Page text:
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This Is the Biggest Customer Service Mistake You’re Making — And How To Fix It Fast

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Opinions expressed by Entrepreneur contributors are their own.

If you want to move from middle-of-the-road, ho-hum customer service to the kind of exceptional customer service exemplified by great customer service-oriented brands like Ritz-Carlton, you’re only going to get there if you get serious about employee empowerment. There’s simply no way around this.

Once you’ve assembled your team, provided them with customized and high-quality customer service training, and immersed them in both the essence of your company’s philosophy and essential nuts-and-bolts customer service standards, giving them the autonomy to execute their roles effectively is crucial.

When the leash is pulled too tight, employees feel stifled and hindered in their ability to deliver their best work. Instead, encourage them to apply their unique style and strengths to bring the benefits of exceptional customer service to your customers.

Related: Don’t Mistake a Frequent Customer With a Loyal Customer

Empowerment: A driving force behind exceptional customer service

Allowing employees properly trained in customer service to strive for excellence in their own way not only boosts their confidence but also allows them to take ownership of their role, leading to increased job satisfaction. In essence, allow your employees the space to breathe, grow, and shine. Trust them to use their judgment to make decisions that align with your company’s values and customer service goals. This approach can lead to a vibrant and effective customer service culture where employees feel valued, customers feel cared for, and your business thrives.

Exceptional customer service is an art that requires not just adherence to established protocols but also the freedom for talented and well-trained employees to interpret and implement those standards in a way that best serves the customer.

These employees, empowered and trusted by the organization, act as interpreters of your company’s customer service ethos. They decode the abstract concept of “exceptional customer service” and bring it to life through their actions, interactions, and decisions.

Because every customer and situation is unique, empowered employees must flexibly apply customer service principles rather than rigidly adhering to a one-size-fits-all approach. This ability to tailor their service based on each customer’s specific needs and expectations is what defines exceptional customer service.

By fostering an environment that encourages such interpretation and personalization, companies can ensure that their customer service is efficient, consistent, personal, empathetic, and genuinely exceptional.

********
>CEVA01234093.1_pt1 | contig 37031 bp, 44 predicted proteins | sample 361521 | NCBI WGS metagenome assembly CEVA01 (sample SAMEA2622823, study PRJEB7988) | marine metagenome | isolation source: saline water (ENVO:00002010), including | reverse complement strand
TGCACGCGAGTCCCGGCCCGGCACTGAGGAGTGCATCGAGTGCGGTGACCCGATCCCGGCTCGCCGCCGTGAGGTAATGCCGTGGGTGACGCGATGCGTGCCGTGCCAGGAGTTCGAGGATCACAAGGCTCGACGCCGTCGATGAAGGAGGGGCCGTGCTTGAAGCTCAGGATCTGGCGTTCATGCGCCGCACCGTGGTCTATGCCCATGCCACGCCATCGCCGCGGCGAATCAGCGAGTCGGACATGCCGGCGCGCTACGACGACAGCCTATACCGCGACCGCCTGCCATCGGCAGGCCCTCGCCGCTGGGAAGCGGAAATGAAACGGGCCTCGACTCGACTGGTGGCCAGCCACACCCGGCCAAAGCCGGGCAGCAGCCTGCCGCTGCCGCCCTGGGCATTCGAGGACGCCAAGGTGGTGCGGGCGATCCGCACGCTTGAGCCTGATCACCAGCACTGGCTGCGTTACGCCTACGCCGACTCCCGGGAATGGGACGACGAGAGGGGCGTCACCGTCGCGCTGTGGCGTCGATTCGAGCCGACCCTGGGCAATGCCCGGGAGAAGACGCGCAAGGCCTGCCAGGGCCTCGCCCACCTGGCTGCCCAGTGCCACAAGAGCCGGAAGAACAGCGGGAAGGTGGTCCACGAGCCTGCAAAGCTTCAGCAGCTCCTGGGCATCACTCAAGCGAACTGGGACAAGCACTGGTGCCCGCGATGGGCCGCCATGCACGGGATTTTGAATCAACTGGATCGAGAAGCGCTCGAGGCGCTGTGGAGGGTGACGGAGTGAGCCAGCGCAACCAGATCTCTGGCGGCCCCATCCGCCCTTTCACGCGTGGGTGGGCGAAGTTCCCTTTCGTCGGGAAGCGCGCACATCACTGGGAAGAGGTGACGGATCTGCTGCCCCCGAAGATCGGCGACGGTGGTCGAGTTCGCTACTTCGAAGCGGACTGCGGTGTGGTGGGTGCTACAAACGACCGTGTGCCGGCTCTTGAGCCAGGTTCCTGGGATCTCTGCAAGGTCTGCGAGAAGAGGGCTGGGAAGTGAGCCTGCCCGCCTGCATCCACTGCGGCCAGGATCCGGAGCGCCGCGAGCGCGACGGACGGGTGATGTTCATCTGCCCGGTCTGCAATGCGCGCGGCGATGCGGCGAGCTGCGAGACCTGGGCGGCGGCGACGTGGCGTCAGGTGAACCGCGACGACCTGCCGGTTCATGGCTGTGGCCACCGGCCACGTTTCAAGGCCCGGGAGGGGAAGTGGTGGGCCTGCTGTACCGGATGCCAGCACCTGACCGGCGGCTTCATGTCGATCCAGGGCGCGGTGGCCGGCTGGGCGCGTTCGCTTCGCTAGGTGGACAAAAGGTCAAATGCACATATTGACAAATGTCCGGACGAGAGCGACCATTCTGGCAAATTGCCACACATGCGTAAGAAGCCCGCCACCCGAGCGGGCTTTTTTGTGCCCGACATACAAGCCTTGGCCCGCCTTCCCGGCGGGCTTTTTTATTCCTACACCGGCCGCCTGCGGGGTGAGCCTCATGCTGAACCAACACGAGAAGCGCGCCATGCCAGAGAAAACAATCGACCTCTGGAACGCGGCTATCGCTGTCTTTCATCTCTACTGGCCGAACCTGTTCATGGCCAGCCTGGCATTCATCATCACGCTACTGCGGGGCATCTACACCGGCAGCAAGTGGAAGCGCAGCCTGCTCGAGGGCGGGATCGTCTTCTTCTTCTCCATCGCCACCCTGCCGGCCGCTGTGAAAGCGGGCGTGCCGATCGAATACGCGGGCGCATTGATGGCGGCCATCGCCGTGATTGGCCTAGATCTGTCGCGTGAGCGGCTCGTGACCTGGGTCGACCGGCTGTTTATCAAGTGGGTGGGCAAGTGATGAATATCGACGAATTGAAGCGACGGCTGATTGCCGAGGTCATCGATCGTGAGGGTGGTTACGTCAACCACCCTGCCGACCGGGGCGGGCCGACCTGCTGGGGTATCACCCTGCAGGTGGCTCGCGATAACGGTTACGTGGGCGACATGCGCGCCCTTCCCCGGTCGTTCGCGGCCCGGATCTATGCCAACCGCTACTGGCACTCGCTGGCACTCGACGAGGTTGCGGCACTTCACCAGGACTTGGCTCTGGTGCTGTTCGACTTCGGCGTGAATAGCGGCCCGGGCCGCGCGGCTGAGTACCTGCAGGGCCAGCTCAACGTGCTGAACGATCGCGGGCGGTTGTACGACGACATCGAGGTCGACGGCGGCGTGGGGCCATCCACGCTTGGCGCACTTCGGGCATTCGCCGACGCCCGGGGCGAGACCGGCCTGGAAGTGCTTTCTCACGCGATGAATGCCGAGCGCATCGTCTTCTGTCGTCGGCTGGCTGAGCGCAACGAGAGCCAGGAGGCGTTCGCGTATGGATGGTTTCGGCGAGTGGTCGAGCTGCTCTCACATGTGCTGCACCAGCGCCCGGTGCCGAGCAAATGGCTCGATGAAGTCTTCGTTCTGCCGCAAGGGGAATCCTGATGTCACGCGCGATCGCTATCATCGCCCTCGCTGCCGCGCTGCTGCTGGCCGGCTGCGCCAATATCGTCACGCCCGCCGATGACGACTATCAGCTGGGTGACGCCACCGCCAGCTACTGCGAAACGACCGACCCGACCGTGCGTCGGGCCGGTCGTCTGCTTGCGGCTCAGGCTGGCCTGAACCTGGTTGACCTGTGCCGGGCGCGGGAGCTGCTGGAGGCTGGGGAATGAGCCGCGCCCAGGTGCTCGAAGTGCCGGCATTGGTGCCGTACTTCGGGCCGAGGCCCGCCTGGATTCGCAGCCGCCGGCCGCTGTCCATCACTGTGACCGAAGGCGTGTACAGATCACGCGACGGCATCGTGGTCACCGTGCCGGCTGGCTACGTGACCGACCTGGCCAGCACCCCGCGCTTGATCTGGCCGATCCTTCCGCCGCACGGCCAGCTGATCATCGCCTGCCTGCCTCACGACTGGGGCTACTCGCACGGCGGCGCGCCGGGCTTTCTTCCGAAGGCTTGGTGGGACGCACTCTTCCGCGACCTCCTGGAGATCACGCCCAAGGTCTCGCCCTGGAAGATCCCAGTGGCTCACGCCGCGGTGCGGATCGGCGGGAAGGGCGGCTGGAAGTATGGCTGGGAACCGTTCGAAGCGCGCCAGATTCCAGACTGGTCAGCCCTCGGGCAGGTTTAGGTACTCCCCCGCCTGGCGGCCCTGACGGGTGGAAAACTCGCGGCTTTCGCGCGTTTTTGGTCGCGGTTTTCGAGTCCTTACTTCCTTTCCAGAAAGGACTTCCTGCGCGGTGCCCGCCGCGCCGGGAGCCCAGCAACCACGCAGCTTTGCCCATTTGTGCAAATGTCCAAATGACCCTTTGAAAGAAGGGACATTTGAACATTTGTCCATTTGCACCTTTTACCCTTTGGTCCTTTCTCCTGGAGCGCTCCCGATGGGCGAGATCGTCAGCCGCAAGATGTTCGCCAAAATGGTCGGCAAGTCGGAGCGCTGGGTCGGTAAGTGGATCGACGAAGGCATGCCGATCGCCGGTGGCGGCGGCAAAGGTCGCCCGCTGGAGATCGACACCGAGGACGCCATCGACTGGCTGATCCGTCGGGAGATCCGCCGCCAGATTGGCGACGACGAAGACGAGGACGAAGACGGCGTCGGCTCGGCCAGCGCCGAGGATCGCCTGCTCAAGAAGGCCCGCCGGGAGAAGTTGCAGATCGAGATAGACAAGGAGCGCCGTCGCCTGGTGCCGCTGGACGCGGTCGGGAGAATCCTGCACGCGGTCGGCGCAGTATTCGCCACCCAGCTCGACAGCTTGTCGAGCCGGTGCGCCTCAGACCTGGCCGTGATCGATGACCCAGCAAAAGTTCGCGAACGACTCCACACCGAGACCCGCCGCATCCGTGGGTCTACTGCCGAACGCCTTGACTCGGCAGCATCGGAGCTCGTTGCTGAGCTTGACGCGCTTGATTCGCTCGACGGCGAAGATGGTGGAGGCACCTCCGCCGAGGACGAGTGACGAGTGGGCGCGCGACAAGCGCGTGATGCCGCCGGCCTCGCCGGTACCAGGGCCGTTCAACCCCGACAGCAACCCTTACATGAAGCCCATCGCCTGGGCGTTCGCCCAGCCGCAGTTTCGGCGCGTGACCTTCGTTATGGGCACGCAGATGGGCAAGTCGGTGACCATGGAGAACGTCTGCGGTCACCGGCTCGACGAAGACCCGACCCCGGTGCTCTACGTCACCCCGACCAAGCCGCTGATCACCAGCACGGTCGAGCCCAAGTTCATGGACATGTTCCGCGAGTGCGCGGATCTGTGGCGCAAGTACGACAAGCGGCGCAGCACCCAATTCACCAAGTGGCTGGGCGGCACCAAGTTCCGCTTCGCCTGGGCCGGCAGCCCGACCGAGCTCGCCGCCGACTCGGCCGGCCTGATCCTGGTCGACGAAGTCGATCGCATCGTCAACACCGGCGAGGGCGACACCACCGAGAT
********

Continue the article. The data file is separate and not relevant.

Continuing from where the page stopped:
And if they lack empowerment — power, really — they’ll remain hobbled, no matter how good their intentions.

When a leader encourages pro-customer efforts, most everything else will fall in place, with employees eagerly contributing their elective efforts time and again. Conversely, if a company’s leadership doesn’t provide such encouragement and leeway — if it rules with excessive rigidity — these unyielding ways will, over time, blight your organization in the eyes of its customers. An employee cannot fully contribute to an organization and the service of its customers without being empowered.

Need more proof that empowerment is essential for superior customer service? Consider these points:

  • A supervisor or manager can’t be present at every moment to guide customer interactions.
  • Likewise, a checklist or “thou shalt/shalt not” list of commandments (i.e., “best practices”) can’t come anywhere close to covering all possible eventualities. Even if it could, it wouldn’t be able to do so with the same kind of nuance as a human being who is face-to-face or on the telephone with a customer. In other words, an empowered employee is the only force that can be agile—that can adjust in real-time (or better than real-time, if they’re being anticipatory) to what a customer needs or hopes for in the moment.
  • Empowerment is essential for bringing a purpose-driven culture to life. Without empowerment, you’re giving mixed messages: on the one hand, instructing your employees to pursue a pro-customer purpose, but on the other, not giving them the power to do so.
  • Empowerment is a remarkable human development tool. How can an employee ever know—and how can the leader of that employee ever know—what that employee is capable of until they’re given the leeway to demonstrate their potential?

Related: How to Turn Micromanagement Into Empowerment and Unlock True Employee Satisfaction

It’s an employee’s job to be empowered

Since the term “empowerment” became the buzziest of buzzwords, some companies seem to think empowerment—or at least lip service that features the word—is something they can sprinkle atop an otherwise hollow culture and magically get results in a pixie dust–like fashion. But empowerment needs to be something a company’s leadership believes in, embraces, practices, and does everything it can to embed within the company culture.

If you believe in employee empowerment, one of the keys to conveying this is to make it clear that it is not an add-on, a nice-to-have-sometimes kind of thing. Instead, empowerment is every employee’s job.

By extension, every employee must use their empowerment, day in and day out, which turns it into a powerful force.

Letting go of the reins and handing them off to employees is indisputably hard. But there’s no way around it. Empowering employees is essential if you want to achieve iconic, bottom-line-building customer service — and it will profoundly contribute to employee morale, retention, and recruitment.

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